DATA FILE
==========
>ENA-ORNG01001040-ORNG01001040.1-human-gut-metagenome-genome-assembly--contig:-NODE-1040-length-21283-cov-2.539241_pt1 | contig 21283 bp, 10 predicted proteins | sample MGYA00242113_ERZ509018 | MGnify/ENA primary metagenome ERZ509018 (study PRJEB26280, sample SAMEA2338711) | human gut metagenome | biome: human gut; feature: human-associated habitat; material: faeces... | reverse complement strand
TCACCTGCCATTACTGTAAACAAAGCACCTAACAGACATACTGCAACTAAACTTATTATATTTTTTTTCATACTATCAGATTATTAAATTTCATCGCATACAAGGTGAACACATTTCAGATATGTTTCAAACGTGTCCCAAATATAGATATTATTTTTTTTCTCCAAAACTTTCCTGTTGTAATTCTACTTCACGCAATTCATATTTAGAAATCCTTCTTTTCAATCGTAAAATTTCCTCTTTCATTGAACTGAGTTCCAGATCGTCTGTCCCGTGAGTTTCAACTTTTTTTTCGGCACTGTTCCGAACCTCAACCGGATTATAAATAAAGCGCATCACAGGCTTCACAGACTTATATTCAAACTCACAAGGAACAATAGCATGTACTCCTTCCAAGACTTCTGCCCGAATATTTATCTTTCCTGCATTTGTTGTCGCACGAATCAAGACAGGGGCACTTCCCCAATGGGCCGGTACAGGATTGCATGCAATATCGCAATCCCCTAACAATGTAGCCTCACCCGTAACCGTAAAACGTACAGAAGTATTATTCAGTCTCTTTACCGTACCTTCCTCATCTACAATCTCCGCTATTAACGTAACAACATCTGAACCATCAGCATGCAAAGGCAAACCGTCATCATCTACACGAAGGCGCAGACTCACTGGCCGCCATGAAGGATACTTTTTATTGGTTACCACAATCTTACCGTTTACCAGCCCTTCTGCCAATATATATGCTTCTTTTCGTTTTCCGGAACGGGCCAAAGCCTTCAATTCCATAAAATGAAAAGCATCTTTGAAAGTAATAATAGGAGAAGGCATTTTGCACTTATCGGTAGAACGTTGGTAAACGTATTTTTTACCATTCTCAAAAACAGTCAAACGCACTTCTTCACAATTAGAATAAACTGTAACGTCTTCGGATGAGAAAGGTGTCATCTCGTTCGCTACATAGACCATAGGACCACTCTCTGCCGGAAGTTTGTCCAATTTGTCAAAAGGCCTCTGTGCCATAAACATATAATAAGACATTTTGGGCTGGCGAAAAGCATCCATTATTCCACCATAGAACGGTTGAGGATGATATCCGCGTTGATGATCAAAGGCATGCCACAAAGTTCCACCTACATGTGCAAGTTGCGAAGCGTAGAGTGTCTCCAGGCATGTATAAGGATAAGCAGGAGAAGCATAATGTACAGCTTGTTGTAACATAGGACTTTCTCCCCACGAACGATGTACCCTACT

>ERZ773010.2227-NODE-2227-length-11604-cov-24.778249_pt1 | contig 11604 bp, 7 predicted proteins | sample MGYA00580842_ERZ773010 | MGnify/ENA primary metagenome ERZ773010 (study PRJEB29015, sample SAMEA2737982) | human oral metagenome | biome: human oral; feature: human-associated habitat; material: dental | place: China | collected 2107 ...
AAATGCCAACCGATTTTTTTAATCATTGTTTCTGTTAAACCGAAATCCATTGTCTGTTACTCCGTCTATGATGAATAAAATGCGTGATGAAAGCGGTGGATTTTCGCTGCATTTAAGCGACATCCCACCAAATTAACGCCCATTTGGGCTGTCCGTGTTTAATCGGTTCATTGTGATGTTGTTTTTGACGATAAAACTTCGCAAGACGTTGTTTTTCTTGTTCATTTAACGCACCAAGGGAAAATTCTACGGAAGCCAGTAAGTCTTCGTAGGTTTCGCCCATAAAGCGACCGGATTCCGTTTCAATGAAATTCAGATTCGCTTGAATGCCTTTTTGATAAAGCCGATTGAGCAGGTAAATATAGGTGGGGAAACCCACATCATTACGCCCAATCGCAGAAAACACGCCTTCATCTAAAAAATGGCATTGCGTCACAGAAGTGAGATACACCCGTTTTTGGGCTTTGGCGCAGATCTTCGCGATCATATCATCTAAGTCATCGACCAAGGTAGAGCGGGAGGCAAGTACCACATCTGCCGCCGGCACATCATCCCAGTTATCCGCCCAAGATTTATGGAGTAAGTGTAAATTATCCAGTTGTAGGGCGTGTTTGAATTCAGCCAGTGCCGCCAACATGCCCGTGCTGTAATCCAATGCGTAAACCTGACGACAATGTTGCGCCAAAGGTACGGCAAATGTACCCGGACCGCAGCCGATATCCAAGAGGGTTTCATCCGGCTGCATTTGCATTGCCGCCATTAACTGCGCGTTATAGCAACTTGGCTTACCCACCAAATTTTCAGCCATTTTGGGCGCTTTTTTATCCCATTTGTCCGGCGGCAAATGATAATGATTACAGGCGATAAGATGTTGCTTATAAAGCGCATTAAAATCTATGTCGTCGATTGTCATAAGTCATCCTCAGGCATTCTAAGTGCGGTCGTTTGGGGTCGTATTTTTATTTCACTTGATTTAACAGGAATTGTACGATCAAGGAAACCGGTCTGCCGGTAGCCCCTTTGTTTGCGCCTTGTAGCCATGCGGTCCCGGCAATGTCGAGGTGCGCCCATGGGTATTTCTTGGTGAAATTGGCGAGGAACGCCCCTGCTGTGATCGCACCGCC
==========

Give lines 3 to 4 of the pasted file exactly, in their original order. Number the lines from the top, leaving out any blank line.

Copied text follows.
>ERZ773010.2227-NODE-2227-length-11604-cov-24.778249_pt1 | contig 11604 bp, 7 predicted proteins | sample MGYA00580842_ERZ773010 | MGnify/ENA primary metagenome ERZ773010 (study PRJEB29015, sample SAMEA2737982) | human oral metagenome | biome: human oral; feature: human-associated habitat; material: dental | place: China | collected 2107 ...
AAATGCCAACCGATTTTTTTAATCATTGTTTCTGTTAAACCGAAATCCATTGTCTGTTACTCCGTCTATGATGAATAAAATGCGTGATGAAAGCGGTGGATTTTCGCTGCATTTAAGCGACATCCCACCAAATTAACGCCCATTTGGGCTGTCCGTGTTTAATCGGTTCATTGTGATGTTGTTTTTGACGATAAAACTTCGCAAGACGTTGTTTTTCTTGTTCATTTAACGCACCAAGGGAAAATTCTACGGAAGCCAGTAAGTCTTCGTAGGTTTCGCCCATAAAGCGACCGGATTCCGTTTCAATGAAATTCAGATTCGCTTGAATGCCTTTTTGATAAAGCCGATTGAGCAGGTAAATATAGGTGGGGAAACCCACATCATTACGCCCAATCGCAGAAAACACGCCTTCATCTAAAAAATGGCATTGCGTCACAGAAGTGAGATACACCCGTTTTTGGGCTTTGGCGCAGATCTTCGCGATCATATCATCTAAGTCATCGACCAAGGTAGAGCGGGAGGCAAGTACCACATCTGCCGCCGGCACATCATCCCAGTTATCCGCCCAAGATTTATGGAGTAAGTGTAAATTATCCAGTTGTAGGGCGTGTTTGAATTCAGCCAGTGCCGCCAACATGCCCGTGCTGTAATCCAATGCGTAAACCTGACGACAATGTTGCGCCAAAGGTACGGCAAATGTACCCGGACCGCAGCCGATATCCAAGAGGGTTTCATCCGGCTGCATTTGCATTGCCGCCATTAACTGCGCGTTATAGCAACTTGGCTTACCCACCAAATTTTCAGCCATTTTGGGCGCTTTTTTATCCCATTTGTCCGGCGGCAAATGATAATGATTACAGGCGATAAGATGTTGCTTATAAAGCGCATTAAAATCTATGTCGTCGATTGTCATAAGTCATCCTCAGGCATTCTAAGTGCGGTCGTTTGGGGTCGTATTTTTATTTCACTTGATTTAACAGGAATTGTACGATCAAGGAAACCGGTCTGCCGGTAGCCCCTTTGTTTGCGCCTTGTAGCCATGCGGTCCCGGCAATGTCGAGGTGCGCCCATGGGTATTTCTTGGTGAAATTGGCGAGGAACGCCCCTGCTGTGATCGCACCGCC